Kick-start guide to building an international audience without feeling overwhelmed
You’ve decided to target an international audience to grow your business and you’re confident your fabulous products and services will be as much of a success in other countries as they are in your own.
To achieve that, you want to provide your copy and content in other languages to give all your customers the same great experience. Splendid.
Now the question is where to start.
Should you just go ahead and get your website translated into a few other languages? Which ones?
Is there anything else to keep in mind?
And is there a way to do this without putting in extra hours at the weekends?
No worries. This handy kick-start guide will help you get the ball rolling in a structured way without feeling overwhelmed. It will show you step by step how to proceed and what to keep in mind, keeping things simple and busy-schedule friendly.
Step 1: Decide which countries to target
Don’t try to conquer the whole world all at once. You could be running the risk of investing in target countries that don’t bring you the return you were hoping for. Instead, strategically decide what country or countries to target.
And what’s the most important factor when deciding this?
You guessed it: Your existing customers.
Start your selection process by checking out your Google Analytics, Instagram Insights and Facebook Statistics, for example. What countries are your visitors from apart from your own?
Then, think about other previous touchpoints with customers from abroad. Maybe you’ve been approached directly by customers from abroad in the past. Or you have Google reviews or social media comments from people from other parts of the world.
Maybe customers have even specifically asked if and when your products and services will be available in a certain language. Involve those things in your decision-making process.
To make the transition to being a global player extra smooth, you could start with only one country and see how things develop. A good choice would be the one that performs best in your Google Analytics apart from your own country.
Step 2: Decide on a translator
As soon as you know what countries you want to target, it’s time to decide on a translator. Before you invest time in directionless Google research, check out this article about how to find a freelance translator.
It will help you with your decision making and explain what to look out for if you haven’t worked with translators before.
Step 3: Get your offer translated
This next step consists of strategizing and deciding what parts of your copy should be translated.
So that customers who don’t speak your language can buy from you, concentrate on these essential elements of your copy and content for translation first:
- The order process on your website, from adding to their basket to check-out and payment.
- Automated emails such as registration confirmation, order confirmation, delivery status, feedback forms.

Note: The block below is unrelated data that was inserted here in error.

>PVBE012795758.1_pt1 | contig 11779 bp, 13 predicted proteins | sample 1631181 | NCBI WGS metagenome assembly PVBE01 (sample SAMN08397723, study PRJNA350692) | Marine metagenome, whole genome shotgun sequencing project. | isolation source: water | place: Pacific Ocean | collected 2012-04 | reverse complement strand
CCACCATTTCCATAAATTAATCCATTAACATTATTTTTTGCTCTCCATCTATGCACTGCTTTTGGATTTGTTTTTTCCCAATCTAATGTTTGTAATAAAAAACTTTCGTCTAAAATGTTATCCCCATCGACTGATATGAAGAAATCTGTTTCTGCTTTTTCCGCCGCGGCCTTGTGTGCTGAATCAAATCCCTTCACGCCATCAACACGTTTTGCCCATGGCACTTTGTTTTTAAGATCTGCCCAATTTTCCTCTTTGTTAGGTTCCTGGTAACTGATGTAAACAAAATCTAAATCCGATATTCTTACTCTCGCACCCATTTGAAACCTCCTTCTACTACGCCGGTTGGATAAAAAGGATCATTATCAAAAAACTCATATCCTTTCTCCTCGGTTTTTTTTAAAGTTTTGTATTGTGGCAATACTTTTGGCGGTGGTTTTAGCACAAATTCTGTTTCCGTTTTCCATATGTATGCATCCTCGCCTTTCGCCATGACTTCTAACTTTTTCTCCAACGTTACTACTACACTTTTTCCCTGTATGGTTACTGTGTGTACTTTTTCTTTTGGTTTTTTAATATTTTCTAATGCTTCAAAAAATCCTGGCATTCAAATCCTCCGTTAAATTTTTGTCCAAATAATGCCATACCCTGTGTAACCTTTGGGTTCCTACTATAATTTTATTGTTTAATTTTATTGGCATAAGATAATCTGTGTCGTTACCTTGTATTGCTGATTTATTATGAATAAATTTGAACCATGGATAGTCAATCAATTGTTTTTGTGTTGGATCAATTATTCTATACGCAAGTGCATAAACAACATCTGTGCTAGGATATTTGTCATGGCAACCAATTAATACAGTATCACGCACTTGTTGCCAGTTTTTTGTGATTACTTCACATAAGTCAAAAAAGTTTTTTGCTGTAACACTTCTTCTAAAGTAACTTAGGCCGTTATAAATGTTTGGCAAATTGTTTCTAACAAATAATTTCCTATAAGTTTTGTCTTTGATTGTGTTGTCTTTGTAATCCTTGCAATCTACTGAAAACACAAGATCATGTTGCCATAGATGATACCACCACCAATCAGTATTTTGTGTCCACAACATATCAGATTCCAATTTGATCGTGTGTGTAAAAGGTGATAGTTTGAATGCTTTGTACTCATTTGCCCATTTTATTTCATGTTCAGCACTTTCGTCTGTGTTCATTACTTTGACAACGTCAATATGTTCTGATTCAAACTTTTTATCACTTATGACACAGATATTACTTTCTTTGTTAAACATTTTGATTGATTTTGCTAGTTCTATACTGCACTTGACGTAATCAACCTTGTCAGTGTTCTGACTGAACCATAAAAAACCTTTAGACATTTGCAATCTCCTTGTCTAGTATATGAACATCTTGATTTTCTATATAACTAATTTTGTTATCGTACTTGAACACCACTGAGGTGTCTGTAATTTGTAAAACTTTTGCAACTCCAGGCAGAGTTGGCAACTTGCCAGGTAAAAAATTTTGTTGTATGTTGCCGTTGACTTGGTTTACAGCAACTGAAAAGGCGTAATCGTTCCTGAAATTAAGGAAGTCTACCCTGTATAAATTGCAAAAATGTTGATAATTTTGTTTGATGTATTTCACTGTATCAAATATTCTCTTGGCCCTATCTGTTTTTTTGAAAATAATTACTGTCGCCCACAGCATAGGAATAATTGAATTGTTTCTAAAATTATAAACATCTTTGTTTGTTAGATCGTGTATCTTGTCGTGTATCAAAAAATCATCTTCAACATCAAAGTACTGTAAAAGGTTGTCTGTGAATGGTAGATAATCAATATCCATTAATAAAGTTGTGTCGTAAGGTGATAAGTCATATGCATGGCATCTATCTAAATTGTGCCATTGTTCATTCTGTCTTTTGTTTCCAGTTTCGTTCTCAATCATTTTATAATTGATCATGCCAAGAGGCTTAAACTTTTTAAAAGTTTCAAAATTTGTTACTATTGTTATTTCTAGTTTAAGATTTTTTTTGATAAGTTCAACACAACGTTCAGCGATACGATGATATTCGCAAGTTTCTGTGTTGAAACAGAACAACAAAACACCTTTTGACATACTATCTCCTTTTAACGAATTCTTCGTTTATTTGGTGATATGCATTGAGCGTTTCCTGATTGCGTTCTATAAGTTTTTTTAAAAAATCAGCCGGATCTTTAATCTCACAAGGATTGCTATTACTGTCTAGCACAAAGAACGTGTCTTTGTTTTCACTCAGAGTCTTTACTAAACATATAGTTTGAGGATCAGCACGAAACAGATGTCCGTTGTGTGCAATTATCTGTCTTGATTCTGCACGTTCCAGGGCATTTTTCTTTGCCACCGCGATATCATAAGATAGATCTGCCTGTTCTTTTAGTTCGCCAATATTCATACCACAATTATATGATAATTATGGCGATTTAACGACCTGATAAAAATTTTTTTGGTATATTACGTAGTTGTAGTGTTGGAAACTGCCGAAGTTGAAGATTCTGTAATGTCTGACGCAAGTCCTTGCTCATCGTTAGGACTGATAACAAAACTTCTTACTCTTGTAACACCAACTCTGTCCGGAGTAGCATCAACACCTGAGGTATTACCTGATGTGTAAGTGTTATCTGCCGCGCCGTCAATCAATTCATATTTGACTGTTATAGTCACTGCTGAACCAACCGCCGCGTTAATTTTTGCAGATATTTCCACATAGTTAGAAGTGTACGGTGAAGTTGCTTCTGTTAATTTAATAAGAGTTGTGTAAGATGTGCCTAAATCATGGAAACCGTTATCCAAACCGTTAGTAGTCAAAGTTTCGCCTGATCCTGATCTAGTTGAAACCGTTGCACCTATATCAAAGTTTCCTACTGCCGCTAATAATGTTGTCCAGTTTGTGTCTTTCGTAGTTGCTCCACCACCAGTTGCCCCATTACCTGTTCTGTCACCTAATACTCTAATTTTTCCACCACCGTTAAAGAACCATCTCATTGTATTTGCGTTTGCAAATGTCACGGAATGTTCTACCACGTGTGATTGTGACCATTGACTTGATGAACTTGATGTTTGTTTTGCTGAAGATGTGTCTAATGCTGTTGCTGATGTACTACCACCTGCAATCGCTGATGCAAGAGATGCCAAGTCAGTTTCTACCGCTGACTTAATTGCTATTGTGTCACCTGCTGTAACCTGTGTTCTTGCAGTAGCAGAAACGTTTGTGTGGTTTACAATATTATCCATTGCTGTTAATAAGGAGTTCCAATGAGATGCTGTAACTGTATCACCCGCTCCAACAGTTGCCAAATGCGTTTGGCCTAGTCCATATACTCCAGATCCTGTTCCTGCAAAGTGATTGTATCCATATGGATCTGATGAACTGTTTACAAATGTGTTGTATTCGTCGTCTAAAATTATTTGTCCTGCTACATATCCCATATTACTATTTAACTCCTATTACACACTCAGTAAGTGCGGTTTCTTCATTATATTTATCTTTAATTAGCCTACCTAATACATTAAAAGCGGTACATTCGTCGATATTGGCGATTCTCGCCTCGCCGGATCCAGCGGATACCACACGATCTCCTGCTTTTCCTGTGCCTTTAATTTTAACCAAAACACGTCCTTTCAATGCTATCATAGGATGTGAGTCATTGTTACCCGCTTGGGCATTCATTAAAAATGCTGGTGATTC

- Anything else that’s essential for customers who don’t speak your language to make a purchase.
If the above is up and running you can gradually translate other parts of your content such as your blog, newsletter and social media channels. But don’t worry about this too much right now, it can wait until later.
Step 4: Get help with customer care in your new language(s)
Customer service is important. It shouldn’t stop at the border of a country.
But you’re probably wondering how you’re going to help your customers if you don’t speak their language.
Let’s keep things simple: Why not get a virtual assistant on board who speaks the language(s) of your new target countries to help you with communication? He or she could be in charge of responding to customers via e-mail and answering any queries submitted via contact forms or direct messages.
By making sure your potential new customers abroad get all their questions answered, you show that your business is trustworthy and make them more likely to hit that purchase button – which will enhance growth of your international audience. Yay!
Step 5: Spread the word
Now that you’re super prepared for your new customers abroad, it’s time to spread the word. Here are a few suggestions to get yourself into the right creative marketing mindset:
- Announce the big news with a post or series of posts on your social media channels
- Make a special offer for your new audience
- Create a competition on social media for followers from your new target country
- Use hashtags in the language of your new target country/countries
- Run an ad campaign on your social media channels in the language(s) of your new target country/countries
Tip: Remember to always make it all about your customers.
With the excitement that comes with offering your products and services to a whole new audience, it’s easy to fall into the trap of “I, me, my, we, our”. Look out for those words and change the perspective to let your new customer take centre stage.
So, instead of saying “we are proud to now offer our products in x languages”, say “you can now shop on our website in your language”, or something along those lines.
With this kick-start guide to building an international audience you’ll be able to impress more people with the great products and services you have to offer, broaden your customer base, and create a more profitable business – without investing much more time.
Because maybe you’ve already noticed: These steps are either outsourced (to translators and VAs) or just need to be done once, with relatively small effort involved. Sounds appealing, doesn’t it?
But before you start dreaming of how you’re going to spend all the free time you thought you’d be working on breaking into your new market, grab a cup of coffee and start with step one today.
And if Germany is one of your new target countries and you want a shortcut for step two, feel free to get in touch at firstname.lastname@example.org.